Review based on an ARC.

The Downstairs Girl by Stacey Lee

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The Downstairs Girl by Stacey Lee
Putnam, 2019

In 1890 Atlanta, Jo Kuan, a 17 year-old Chinese American girl, has just lost her job with a milliner for being a “saucebox”, so she has little choice but to return to work at the Payne family estate as a lady’s maid for the disagreeable daughter of the house. 

Jo and her guardian Old Gin have lived for many years in a secret abolitionist basement under the print shop of the Bell family’s newspaper, the Focus, and she eavesdrops on them through a disguised vent. Even though the Bells are not aware of their clandestine lodgers, Jo feels they have helped raise her and helped her education. When she learns that the paper is failing and needs to increase circulation to keep going, she has an idea that will allow her to let off steam publicly and boost the circulation of the Focus: she will write a satirical column on contemporary topics affecting women and people of color. Immediately the identity of the anonymous “Miss Sweetie” as well as her radical views become the talk of the town. 

Through Jo’s biting wit and sharp intelligence in both her narration and her newspaper articles, the author effortlessly braids in historical information about the contradictions of late 19th century Atlanta society, the position of Chinese and black people in the South, and the emerging white suffragist movement. As post-Reconstruction Atlanta drifts into the Jim Crow era, the events all come to a head, after a flurry of revelations (one of which is exceptionally convenient), propelling Jo’s understanding of the importance of marginalized people having and owning a voice, celebrating a message that is as relevant today as it was then.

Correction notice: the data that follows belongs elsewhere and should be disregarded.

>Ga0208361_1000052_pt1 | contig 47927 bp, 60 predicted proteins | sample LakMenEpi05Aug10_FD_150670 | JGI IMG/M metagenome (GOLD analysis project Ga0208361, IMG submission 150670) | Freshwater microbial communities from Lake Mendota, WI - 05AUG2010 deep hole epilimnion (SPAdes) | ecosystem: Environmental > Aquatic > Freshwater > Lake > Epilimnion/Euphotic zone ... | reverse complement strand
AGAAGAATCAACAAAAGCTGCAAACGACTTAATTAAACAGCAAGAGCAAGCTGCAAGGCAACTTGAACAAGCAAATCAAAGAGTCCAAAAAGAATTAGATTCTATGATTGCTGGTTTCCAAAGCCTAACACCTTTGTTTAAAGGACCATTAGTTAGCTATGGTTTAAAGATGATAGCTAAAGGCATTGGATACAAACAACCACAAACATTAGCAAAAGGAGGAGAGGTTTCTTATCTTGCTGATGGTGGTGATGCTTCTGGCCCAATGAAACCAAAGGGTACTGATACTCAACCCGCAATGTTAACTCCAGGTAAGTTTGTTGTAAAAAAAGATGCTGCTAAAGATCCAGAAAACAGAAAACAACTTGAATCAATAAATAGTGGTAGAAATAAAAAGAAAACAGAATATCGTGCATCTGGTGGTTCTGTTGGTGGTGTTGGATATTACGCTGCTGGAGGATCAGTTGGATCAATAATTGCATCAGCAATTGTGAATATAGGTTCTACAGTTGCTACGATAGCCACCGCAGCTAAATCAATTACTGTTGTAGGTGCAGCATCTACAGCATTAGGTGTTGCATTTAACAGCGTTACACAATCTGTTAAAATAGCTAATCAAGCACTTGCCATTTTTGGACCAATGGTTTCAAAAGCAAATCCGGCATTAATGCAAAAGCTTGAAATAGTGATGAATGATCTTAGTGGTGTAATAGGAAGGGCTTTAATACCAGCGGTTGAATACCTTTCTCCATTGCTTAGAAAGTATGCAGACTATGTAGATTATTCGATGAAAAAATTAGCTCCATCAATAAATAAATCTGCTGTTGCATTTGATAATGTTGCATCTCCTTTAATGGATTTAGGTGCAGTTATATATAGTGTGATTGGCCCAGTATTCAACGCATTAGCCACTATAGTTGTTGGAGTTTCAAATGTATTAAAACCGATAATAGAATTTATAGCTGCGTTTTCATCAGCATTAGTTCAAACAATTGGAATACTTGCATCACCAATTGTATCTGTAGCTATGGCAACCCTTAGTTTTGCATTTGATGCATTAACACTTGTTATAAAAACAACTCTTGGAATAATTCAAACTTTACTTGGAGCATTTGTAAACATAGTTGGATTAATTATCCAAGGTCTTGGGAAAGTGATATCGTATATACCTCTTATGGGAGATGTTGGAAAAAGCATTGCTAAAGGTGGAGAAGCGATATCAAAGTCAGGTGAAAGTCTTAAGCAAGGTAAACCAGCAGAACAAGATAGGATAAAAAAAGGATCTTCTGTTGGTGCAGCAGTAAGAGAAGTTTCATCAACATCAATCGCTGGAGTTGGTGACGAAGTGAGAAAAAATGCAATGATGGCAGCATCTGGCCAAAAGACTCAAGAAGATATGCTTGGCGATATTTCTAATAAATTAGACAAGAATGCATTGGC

Historical fiction can be a hard sell, but Jo’s humor, sass, and resilience will make this an appealing read for teens who enjoy exploring different facets of America.

Reviewed from an ARC.

The Line Tender by Kate Allen

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The Line Tender by Kate Allen
Dutton, 2019.

When red-haired Lucy Everhart was seven, her shark scientist mother died suddenly; now thirteen, Lucy is surrounded by a home-made family including her police diver Dad, fisherman Sookie, next door nonagenarian Mr Patterson, and her best friend/tentative crush naturalist geek Fred (all main characters default white). When a second tragedy hits Lucy, she finds solace in immersing herself in her mother’s final project of tagging great white sharks in Cape Cod. 

This is a quiet, emotionally resonant novel about dealing with grief and finding purpose: Lucy is the “line tender” who “uses all the resources to stay connected to the other end of the line” and so keeps her off-beat family together. The author does a fine job of sympathetically drawing and giving dimension to all the main characters and even the secondary ones feel authentic. She also has a wonderful feel for the community in the small fishing port Rockport, Massachusetts. 

There is plenty of shark information shared by the characters and discovered by Lucy and Fred for their summer project field guide: Fred writes the notes and Lucy provides the drawings. There are pencil drawings of sharks prefacing each chapter, though the species are not identified. As well as Lucy’s mother, there is also a brown-skinned woman biologist who acts as a role model for both Lucy and the reader. 

Through Lucy’s narration, the reader can feel her grief and, though the novel is long and slow-paced, the emotional journeys of all the characters feel authentic and are never dull. May appeal to readers who enjoyed Jacqueline Kelly’s Calpurnia Tate books.

Review based on an ARC.

How It Feels to Float by Helena Fox

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How It Feels to Float by Helena Fox
Dial, 2019.

Drawing on her personal experience of mental illness, the author creates an absorbing and authentic portrait of a teen girl under extreme stress.

At the beginning of the book, set in Australian oceanside town of Wollongong, 17 year-old Elizabeth “Biz” Grey feels disengaged and removed, and her brain gets stuck in loops.  Unsure of her sexuality, she tried to kiss her best friend Grace but is also attracted to new boy Jasper (all main characters appear to be white with the possible exception of Grace whose last name is Yu-Harrison).